Somewhat confusing these metal bird bands. Most are nine digits. Hummingbird bands have only six (the band is, well, that tiny). Large bands, as used on eagles and osprey, it turns out, can have either eight or nine digits. This morning, while dining on fresh fish, the female Osprey ("fish hawk" was once their common English name) displayed her band to be of the eight number variety. So 788-20124 it is! Once advised, Dr. Bob Reilly of Coastal Virginia Wildlife Observatory, www.cvwo.org, promptly placed a call to the Bird Banding Lab in Maryland.
After checking the database once and then again, the BBL advised Dr. Reilly that this very Osprey, 788-20124, was banded as a nestling somewhere in Maryland by David Brinker, a biologist who works for the State of Maryland, on.............................the sixth day of July in the year --------------------------1992.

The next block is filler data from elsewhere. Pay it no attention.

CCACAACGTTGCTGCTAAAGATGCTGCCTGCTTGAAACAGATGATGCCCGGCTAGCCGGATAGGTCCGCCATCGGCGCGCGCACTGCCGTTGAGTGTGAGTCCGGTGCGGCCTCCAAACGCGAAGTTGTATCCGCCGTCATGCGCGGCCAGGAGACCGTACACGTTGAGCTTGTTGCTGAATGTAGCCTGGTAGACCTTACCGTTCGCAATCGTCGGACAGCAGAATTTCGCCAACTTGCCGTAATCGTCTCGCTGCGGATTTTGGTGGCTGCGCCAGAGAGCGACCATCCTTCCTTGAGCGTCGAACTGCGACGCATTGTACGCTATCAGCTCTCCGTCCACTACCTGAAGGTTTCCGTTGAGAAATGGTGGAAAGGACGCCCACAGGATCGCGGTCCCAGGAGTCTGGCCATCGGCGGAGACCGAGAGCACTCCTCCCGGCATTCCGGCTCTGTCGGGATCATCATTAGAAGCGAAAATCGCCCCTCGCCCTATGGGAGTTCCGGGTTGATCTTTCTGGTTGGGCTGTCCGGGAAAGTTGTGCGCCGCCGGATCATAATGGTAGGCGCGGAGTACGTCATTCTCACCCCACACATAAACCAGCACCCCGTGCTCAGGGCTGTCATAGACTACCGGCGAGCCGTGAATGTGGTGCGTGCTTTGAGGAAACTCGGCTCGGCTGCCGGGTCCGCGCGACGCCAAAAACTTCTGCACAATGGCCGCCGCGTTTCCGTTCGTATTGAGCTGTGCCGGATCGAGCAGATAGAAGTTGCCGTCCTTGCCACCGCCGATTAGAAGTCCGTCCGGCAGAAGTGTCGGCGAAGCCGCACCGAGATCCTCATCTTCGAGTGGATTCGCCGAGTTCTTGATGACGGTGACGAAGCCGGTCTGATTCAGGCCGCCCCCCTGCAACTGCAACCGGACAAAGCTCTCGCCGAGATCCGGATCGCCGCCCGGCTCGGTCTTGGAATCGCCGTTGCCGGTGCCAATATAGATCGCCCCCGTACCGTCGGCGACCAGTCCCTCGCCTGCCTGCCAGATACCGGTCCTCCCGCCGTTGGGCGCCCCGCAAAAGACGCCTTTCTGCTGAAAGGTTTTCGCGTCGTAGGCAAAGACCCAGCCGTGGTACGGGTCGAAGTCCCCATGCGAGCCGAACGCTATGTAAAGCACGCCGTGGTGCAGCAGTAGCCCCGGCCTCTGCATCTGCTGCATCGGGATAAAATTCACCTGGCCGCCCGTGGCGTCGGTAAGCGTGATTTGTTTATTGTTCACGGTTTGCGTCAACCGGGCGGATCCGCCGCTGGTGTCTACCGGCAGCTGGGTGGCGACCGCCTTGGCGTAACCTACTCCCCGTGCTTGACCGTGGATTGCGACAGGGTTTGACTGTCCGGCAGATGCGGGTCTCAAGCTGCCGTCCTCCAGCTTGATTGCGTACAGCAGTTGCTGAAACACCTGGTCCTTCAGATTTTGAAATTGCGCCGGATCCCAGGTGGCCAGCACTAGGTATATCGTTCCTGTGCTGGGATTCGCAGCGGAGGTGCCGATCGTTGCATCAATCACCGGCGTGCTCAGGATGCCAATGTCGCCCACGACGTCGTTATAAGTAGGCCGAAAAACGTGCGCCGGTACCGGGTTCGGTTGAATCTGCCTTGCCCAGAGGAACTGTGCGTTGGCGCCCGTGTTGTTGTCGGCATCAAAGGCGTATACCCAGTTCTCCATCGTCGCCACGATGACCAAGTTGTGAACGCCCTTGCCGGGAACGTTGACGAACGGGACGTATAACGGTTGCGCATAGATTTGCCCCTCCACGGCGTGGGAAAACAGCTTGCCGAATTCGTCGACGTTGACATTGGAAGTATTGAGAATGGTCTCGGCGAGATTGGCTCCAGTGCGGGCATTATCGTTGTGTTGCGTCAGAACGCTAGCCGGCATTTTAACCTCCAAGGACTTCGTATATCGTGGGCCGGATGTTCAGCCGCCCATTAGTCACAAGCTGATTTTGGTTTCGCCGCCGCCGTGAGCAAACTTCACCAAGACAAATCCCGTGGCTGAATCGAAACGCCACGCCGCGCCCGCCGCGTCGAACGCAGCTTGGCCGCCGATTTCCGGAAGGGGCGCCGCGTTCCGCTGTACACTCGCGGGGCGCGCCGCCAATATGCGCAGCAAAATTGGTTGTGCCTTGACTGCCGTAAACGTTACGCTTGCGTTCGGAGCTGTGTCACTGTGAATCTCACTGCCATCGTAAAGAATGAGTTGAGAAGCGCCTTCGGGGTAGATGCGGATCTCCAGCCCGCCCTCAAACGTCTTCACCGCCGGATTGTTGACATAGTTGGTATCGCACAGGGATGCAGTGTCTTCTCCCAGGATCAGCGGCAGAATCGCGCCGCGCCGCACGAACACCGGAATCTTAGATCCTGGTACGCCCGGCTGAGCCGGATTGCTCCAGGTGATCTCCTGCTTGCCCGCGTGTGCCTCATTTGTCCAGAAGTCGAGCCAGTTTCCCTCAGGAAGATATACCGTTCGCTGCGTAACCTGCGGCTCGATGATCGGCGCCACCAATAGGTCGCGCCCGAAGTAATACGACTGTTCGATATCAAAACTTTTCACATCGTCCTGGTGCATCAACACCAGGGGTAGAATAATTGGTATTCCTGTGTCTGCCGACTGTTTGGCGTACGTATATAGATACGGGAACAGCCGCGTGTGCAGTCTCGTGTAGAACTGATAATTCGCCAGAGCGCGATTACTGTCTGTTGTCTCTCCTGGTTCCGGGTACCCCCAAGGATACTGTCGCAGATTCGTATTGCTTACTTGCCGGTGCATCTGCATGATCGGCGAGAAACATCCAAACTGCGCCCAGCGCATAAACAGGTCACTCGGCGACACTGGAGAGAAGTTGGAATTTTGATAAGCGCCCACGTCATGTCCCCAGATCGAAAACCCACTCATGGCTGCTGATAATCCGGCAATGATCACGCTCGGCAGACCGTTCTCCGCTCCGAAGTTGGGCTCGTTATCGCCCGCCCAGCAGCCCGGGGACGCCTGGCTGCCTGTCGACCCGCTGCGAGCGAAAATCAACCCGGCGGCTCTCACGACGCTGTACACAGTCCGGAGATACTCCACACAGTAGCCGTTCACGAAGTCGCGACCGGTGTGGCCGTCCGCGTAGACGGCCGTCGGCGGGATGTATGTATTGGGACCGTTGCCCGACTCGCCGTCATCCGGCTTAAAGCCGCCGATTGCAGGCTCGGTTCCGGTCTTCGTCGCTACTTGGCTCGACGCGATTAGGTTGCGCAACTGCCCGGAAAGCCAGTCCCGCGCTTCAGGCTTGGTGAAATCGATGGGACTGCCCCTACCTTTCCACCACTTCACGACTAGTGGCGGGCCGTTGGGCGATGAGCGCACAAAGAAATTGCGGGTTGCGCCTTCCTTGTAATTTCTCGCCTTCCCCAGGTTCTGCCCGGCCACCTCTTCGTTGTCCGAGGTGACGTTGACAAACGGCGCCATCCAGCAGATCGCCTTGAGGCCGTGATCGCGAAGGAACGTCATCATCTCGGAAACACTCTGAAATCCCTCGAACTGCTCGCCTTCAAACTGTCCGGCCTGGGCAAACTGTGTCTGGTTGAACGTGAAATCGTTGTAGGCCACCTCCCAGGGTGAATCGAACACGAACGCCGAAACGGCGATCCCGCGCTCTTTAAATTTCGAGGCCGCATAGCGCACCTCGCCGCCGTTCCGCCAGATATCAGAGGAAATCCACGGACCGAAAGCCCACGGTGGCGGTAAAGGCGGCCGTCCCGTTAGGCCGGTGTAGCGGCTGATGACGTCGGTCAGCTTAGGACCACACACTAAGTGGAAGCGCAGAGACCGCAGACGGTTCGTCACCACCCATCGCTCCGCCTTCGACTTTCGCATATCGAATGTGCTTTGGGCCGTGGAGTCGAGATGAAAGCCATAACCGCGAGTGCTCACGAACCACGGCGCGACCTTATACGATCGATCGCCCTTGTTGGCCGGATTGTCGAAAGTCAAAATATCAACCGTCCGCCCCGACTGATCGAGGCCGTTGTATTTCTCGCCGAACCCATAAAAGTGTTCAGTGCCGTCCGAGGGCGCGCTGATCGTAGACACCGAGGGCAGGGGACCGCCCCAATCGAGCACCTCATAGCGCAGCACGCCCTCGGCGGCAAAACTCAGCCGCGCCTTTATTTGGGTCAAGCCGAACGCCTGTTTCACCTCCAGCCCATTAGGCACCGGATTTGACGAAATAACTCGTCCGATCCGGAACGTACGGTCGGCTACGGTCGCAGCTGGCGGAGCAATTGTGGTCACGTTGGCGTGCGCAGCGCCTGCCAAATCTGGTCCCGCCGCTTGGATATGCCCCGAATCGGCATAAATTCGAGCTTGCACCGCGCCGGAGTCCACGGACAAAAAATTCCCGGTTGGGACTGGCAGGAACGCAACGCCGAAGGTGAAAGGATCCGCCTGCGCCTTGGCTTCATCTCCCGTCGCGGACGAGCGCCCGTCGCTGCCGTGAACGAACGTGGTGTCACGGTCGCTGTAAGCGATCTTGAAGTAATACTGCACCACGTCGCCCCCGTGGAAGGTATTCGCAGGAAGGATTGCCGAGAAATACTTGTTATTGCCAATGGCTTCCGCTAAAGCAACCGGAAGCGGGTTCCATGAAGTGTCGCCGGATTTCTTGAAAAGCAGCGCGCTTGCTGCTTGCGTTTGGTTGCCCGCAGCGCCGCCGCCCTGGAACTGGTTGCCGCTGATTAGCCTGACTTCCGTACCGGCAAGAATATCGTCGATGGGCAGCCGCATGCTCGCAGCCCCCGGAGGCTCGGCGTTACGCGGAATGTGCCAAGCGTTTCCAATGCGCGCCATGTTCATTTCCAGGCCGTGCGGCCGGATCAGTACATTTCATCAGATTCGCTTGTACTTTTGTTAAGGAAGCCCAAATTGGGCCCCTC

Remarkable. As I learn more of this individual bird, I shall pass the information along.
There were signs of new activity at the banding station today. A Hermit Thrush was netted, followed by an Orange-crowned Warbler. And then came a woodpecker. Not the quiet, small ones you see at your feeder or suet ball over the winter, not even close. Instead, on the last net run of the day appeared a screaming, thrashing, clawing, chisel-wielding, handsome, male, second-year Pileated Woodpecker. See their images below.